Nearly two years after a radiation leak closed down the Waste Isolation Pilot Project in southern New Mexico, federal negotiators are just now beginning the process of signing and implementing a settlement. That settlement would provide money for state infrastructure based on penalties assessed by the New Mexico Environment Department after a chemical reaction with cat litter caused a safety breach in February 2014. While the state originally called for payment of over $54 million in penalties due to the toxic spill, the federal Department of Energy has continually kept the outcome in limbo, due to debates about “how much money and over how much time,” New Mexico Environment Department General Counsel Jeff Kendall reported to the state legislature last week. With congressional staffers serving as negotiators, the state officials and DOE expect to be in agreement soon, according to Kendall. The settlement calls for the DOE to spend more than $73 million on road improvements and projects designed to benefit the environment in New Mexico. Of that penalty spending, $34 million has been earmarked for projects in the Carlsbad, N.M. area, where WIPP is located.
McClesky has a shadow
This past weekend, the Santa Fe New Mexican reported that federal investigations into Governor Susana Martinez' administration do indeed focus on the campaign money trail managed by long-time Republican operative and Martinez advisor Jay McCleskey. Apparently, control of Martinez' campaign cash—and that of other Republican candidates who worked with and were advised by McClesky—took place through the creation and use of so-called “ghost” or front companies designed to avoid detection by opponents and the public. Whether these elusive yet moneyed shell organizations and the political action committees they served violated campaign finance laws is the subject of the investigation, according to insiders who have spoken with representatives of the press at the New Mexican. Although various campaigns and politicians paid more than $7 million to McClesky's company, McClesky Media Strategies, hundreds of thousands more may have gone to phantom organizations under McClesky's direction, according to investigative reporters at the New Mexican.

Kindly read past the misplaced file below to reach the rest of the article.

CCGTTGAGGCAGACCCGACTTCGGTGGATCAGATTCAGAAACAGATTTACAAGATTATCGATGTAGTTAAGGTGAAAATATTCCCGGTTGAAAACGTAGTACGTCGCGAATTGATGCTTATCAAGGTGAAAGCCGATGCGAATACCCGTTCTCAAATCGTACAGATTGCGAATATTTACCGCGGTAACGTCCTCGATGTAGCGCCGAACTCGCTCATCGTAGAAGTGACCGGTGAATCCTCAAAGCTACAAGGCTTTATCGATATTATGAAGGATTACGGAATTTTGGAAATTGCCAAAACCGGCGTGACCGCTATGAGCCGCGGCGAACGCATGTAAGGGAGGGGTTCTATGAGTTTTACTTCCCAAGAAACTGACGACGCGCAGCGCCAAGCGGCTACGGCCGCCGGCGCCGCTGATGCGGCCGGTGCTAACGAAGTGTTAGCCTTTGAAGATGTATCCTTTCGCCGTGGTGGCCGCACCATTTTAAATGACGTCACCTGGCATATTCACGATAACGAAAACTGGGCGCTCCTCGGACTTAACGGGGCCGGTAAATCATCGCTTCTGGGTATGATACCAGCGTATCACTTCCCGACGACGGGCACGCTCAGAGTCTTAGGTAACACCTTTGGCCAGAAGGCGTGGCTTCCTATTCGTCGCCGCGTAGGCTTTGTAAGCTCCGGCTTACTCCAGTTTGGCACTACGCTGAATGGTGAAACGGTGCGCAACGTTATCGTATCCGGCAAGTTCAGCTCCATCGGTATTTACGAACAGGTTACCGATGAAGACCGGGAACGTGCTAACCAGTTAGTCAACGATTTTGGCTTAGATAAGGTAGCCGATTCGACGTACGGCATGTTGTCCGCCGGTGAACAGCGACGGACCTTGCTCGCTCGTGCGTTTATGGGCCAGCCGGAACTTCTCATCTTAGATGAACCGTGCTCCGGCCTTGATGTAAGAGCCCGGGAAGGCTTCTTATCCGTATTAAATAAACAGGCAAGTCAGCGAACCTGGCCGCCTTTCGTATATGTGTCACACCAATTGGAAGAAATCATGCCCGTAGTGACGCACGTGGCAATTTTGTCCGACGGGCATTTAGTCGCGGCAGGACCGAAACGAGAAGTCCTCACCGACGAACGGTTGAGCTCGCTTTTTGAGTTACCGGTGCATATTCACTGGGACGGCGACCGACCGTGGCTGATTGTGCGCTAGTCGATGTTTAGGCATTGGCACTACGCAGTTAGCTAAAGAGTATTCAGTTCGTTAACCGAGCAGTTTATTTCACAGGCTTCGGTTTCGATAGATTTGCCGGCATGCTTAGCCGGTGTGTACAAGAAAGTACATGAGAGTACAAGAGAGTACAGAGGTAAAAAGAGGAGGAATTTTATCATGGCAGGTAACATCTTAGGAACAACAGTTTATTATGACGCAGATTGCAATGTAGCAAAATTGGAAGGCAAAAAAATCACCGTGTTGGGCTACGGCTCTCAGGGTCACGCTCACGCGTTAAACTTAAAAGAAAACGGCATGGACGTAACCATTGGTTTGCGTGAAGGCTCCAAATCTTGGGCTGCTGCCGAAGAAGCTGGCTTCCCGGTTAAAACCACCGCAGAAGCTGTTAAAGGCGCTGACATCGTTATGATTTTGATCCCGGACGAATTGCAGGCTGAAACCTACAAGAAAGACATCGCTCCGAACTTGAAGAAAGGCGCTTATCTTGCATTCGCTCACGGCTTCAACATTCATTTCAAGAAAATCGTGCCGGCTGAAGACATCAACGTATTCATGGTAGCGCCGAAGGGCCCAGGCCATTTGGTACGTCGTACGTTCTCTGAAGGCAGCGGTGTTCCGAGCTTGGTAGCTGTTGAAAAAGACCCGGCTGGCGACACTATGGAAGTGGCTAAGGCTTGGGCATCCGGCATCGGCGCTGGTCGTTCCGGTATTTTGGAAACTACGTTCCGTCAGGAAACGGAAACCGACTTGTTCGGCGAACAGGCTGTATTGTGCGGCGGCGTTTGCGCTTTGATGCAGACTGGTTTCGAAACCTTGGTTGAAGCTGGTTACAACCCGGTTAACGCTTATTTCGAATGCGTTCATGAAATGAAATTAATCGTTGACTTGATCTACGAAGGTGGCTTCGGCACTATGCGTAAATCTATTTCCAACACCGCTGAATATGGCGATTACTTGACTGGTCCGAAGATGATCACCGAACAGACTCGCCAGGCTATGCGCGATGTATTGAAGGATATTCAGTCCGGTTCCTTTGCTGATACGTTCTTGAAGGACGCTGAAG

Officer Dear is Reinstated
News of the reinstatement of an Albuquerque Police Officer who killed 19-year old Mary Hawkes during an auto burglary investigation has reached national and internet outlets. APD Officer Jeremy Dear was reinstated by the city personnel board by a vote of 3-2 after his representatives convinced authorities that city policies regarding the use of police lapel cameras were inconsistent and that further, Dear's camera inadvertently came unplugged from its power source during the fatal chase. Dear claims that the absconder, teenager and alleged petty criminal Mary Hawkes, pointed a gun at him during the fracas, resulting in her untimely death. Dear was originally dismissed for insubordination for not using the camera, according to published reports. While Boing Boing and ARS Technica merely reported the latest in the on-going controversies involving the Albuquerque Police Department, Mathew Feeny's blog at the Cato Institute's website took a more critical tack, with Feeny writing, “Dear’s reinstatement is a reminder that officers who do not have their body cameras on when they are supposed to should face harsh disciplinary consequences … I and the ACLU's Jay Stanley think that in such circumstances there ought to be “Direct disciplinary action against the individual officer.”